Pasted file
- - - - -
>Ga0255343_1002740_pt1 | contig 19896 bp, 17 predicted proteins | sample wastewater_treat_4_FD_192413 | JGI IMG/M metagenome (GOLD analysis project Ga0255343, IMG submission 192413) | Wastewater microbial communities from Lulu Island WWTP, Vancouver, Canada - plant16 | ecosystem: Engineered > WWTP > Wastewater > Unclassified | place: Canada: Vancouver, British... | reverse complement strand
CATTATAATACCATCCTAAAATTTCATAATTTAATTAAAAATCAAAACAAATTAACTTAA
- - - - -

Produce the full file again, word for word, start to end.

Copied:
>Ga0255343_1002740_pt1 | contig 19896 bp, 17 predicted proteins | sample wastewater_treat_4_FD_192413 | JGI IMG/M metagenome (GOLD analysis project Ga0255343, IMG submission 192413) | Wastewater microbial communities from Lulu Island WWTP, Vancouver, Canada - plant16 | ecosystem: Engineered > WWTP > Wastewater > Unclassified | place: Canada: Vancouver, British... | reverse complement strand
CATTATAATACCATCCTAAAATTTCATAATTTAATTAAAAATCAAAACAAATTAACTTAA